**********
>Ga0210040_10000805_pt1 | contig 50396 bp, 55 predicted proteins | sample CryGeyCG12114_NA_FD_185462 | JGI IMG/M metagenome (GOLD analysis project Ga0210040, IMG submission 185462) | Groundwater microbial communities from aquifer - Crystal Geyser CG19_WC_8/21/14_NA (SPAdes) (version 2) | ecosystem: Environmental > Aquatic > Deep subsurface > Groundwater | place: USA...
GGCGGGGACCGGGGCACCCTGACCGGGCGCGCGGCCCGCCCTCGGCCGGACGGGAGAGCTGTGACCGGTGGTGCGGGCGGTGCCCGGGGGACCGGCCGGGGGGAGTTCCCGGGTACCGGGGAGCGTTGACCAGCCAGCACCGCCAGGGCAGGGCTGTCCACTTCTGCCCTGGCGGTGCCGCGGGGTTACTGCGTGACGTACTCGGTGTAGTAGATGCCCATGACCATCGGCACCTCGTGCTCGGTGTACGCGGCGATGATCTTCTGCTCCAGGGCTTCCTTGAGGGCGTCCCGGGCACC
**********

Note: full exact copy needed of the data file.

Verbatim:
>Ga0210040_10000805_pt1 | contig 50396 bp, 55 predicted proteins | sample CryGeyCG12114_NA_FD_185462 | JGI IMG/M metagenome (GOLD analysis project Ga0210040, IMG submission 185462) | Groundwater microbial communities from aquifer - Crystal Geyser CG19_WC_8/21/14_NA (SPAdes) (version 2) | ecosystem: Environmental > Aquatic > Deep subsurface > Groundwater | place: USA...
GGCGGGGACCGGGGCACCCTGACCGGGCGCGCGGCCCGCCCTCGGCCGGACGGGAGAGCTGTGACCGGTGGTGCGGGCGGTGCCCGGGGGACCGGCCGGGGGGAGTTCCCGGGTACCGGGGAGCGTTGACCAGCCAGCACCGCCAGGGCAGGGCTGTCCACTTCTGCCCTGGCGGTGCCGCGGGGTTACTGCGTGACGTACTCGGTGTAGTAGATGCCCATGACCATCGGCACCTCGTGCTCGGTGTACGCGGCGATGATCTTCTGCTCCAGGGCTTCCTTGAGGGCGTCCCGGGCACC